White working-class failure in schools is a microcosm of a deeper problem: the struggles of the white working class in a post-industrial world.
Born after the Berlin Wall fell, the German actor reflects on what he has learnt about the Cold War, and why his generation should know more about it.
He wasn't a big guy. In fact, he looked like he'd have trouble playing Twister, to be honest.
Why Gove's euroscepticism takes us back to the future. Plus: Zac Goldsmith, Labour plotters and Baroness Stowell's iron fist.
As much as Mr Johnson might wish otherwise, this referendum is about more than him.
This week on university campuses across the UK, activists are preparing for “Israel Apartheid Week”. This term is not only misleading, but a grave insult to those who were subjugated in South Africa.
When it comes to buying access to other people's bodies, experience shows that it's a buyer’s market: those with the economic power set the terms.
We have to ask ourselves: can we bear to live in a nation where millionares are welcomed while the vulnerable risk being deported?
When it comes to the EU referendum, I don't believe there's systematic bias in the BBC - but neutrality will still require journalists to be empathetic.
The opposition's own divisions and Jeremy Corbyn's euroscepticism leave it sidelined from the EU referendum debate.
Pro-Europe campaigners are understandably worried that Johnson has come out for the other side. But events, not individuals, remain the biggest threat to Britain’s membership of the EU.
I’m not making predictions yet but I doubt the referendum will be the close and exciting contest that everyone seems to expect.
As the global economy transcends borders and Isis raises its flag, could the very nature of "states" be changing?
David Cameron’s mission to destroy Boris Johnson as a serious political force.
Claire Vaye Watkins's new novel imagines California after an ecological disaster. But what does it say about our interest in literary apocalypse?
Their Promised Land: My Grandparents in Love and War is a personal story of two German-Jewish émigrés as they make a life in England.
A return to making movies about movies yields a breakthrough for the brothers as storytellers.
Two new books encourage us to look past the grand narratives and listen to voices on the ground.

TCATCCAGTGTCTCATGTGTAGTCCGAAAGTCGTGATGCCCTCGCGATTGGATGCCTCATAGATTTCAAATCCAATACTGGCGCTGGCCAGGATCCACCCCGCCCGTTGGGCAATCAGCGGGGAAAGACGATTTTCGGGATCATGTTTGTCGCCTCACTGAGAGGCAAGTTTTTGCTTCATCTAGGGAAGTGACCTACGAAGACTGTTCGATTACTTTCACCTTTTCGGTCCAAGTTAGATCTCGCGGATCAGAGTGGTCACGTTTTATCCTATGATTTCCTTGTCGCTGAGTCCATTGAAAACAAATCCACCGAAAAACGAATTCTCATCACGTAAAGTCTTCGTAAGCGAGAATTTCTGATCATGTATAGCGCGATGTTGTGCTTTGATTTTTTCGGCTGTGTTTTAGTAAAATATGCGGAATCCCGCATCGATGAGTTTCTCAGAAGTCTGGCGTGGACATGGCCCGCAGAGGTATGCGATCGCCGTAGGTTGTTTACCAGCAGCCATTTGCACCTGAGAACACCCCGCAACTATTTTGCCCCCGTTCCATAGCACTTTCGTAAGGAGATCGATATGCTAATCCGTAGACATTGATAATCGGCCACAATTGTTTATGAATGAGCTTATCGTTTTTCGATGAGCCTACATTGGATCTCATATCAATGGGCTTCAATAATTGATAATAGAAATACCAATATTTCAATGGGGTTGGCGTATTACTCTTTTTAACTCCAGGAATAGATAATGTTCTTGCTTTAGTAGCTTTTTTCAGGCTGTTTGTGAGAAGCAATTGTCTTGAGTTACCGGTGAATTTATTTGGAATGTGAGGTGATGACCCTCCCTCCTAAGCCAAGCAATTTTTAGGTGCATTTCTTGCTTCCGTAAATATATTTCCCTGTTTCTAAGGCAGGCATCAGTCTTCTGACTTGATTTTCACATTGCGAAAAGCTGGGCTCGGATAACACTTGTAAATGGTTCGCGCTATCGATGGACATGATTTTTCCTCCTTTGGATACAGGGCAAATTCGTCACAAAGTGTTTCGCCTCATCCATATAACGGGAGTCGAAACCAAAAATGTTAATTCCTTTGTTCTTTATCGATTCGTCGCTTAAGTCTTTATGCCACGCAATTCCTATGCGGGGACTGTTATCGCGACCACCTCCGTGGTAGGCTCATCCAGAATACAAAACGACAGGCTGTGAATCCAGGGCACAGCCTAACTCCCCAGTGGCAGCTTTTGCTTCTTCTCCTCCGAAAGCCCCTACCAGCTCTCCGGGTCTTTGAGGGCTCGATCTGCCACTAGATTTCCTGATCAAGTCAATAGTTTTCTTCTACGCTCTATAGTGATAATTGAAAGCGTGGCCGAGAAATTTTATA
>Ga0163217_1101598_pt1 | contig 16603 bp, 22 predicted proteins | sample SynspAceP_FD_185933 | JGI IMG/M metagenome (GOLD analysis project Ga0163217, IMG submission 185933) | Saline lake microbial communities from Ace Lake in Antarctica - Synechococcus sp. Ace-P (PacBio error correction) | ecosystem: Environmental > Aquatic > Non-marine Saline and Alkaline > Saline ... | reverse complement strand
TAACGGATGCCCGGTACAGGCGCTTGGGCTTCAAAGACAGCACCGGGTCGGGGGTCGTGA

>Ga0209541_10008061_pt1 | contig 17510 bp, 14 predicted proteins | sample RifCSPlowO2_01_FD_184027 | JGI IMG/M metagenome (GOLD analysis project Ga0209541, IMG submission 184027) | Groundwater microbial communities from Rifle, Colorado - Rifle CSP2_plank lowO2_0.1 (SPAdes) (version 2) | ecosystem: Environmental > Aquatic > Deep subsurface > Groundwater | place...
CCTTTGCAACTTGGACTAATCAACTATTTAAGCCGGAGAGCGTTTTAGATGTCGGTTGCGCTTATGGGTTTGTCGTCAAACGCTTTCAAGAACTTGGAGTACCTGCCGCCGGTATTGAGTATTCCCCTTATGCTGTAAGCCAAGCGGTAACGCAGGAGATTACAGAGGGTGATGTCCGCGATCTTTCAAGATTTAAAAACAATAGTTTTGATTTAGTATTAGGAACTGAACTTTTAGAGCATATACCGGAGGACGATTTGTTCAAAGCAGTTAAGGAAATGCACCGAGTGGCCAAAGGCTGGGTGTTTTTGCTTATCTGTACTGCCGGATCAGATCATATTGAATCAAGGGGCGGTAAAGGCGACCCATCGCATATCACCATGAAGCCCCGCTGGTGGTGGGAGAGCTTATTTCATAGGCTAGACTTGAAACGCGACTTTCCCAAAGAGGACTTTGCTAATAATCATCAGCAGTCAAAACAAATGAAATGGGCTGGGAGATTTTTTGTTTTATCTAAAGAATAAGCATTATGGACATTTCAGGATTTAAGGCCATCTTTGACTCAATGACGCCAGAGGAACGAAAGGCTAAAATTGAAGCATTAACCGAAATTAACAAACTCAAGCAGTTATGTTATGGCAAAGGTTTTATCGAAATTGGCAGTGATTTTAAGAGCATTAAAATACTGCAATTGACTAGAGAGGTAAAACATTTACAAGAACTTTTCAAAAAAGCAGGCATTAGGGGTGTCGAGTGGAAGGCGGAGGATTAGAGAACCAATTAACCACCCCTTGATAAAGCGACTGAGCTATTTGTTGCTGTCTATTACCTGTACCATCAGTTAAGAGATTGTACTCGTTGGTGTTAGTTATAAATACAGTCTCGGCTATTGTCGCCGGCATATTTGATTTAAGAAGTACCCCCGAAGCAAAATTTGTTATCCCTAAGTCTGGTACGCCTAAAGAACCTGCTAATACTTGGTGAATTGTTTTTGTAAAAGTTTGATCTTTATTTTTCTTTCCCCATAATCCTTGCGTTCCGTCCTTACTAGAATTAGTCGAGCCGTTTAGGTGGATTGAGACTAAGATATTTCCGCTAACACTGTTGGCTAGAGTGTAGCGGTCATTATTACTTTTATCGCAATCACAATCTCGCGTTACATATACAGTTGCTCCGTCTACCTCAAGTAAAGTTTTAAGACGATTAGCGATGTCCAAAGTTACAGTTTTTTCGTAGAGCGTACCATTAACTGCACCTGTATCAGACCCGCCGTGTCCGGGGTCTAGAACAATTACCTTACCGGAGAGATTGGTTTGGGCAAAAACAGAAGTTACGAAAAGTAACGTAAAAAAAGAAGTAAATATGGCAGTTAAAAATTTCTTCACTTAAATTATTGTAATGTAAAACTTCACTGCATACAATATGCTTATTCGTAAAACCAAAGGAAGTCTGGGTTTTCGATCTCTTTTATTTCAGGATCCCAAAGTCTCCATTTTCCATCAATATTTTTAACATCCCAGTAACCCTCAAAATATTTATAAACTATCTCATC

Books by Iris Bohnet and Dawn Foster take divergent views on the problem of how women are valued at work.
Leif Wenar's Blood Oil skillfully reveals the link between the consumer goods we purchase and the violence with which their raw materials are obtained.
I lie in bed until The World at One, / why should my heart go off with an alarm?
James elevated the novel to a higher plane – but 100 years after his death, it’s his surprising memoirs and essays that are enjoying a revival.
I'd heard about what happened to Harry Parker in Afghanistan, and so at first I was a little nervous about reviewing his novel. I needn't have worried.
Laing’s book uses her own loneliness to consider a group of 20th-century figures who expressed their alienation through art.
Watching Salmond in the studio with Iain Dale makes it clear who's running the show.
Even when the series is gripping, I keep being distracted by Travolta's weirdly unmoving face. Plus: The Night Manager.
Adaptations are often lamented for not living up to their source material, but the Young Vic production of Eimear McBride's novel brilliantly bucks the trend.
New books from Susan Southard, Melissa Harrison and Bertolt Brecht.
OK, there are other places to buy wine but they are not the same.
This week, I have decided to trust to algorithms rather than observation. I offer you Google's top “lucky seven” maddened crowds.
Players say a good home crowd can earn them ten points a season. So why do ticket prices rise and rise?
Attempts to ban the liquour in Russia failed, and Britain drank 9.9 million litres of it last year. But not all vodka is created equal.
I know what you’re going to say: “Tracey, you’re out of step. Grey is cool now. Fashionable people dye their hair grey.” Not for me.
Amy Sayle was the Labour candidate for Hemel Hempstead in 1924.
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